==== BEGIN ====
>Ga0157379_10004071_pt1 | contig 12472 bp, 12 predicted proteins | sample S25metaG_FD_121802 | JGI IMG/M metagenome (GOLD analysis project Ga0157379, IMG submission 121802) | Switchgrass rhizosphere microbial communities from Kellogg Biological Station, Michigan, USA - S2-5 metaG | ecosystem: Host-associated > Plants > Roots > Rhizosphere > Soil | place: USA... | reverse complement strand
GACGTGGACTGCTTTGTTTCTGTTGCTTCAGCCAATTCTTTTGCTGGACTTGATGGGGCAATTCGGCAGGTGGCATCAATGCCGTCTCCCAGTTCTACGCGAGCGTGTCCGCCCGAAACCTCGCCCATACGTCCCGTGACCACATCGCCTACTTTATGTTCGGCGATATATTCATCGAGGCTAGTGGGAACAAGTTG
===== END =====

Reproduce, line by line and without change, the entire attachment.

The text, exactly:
>Ga0157379_10004071_pt1 | contig 12472 bp, 12 predicted proteins | sample S25metaG_FD_121802 | JGI IMG/M metagenome (GOLD analysis project Ga0157379, IMG submission 121802) | Switchgrass rhizosphere microbial communities from Kellogg Biological Station, Michigan, USA - S2-5 metaG | ecosystem: Host-associated > Plants > Roots > Rhizosphere > Soil | place: USA... | reverse complement strand
GACGTGGACTGCTTTGTTTCTGTTGCTTCAGCCAATTCTTTTGCTGGACTTGATGGGGCAATTCGGCAGGTGGCATCAATGCCGTCTCCCAGTTCTACGCGAGCGTGTCCGCCCGAAACCTCGCCCATACGTCCCGTGACCACATCGCCTACTTTATGTTCGGCGATATATTCATCGAGGCTAGTGGGAACAAGTTG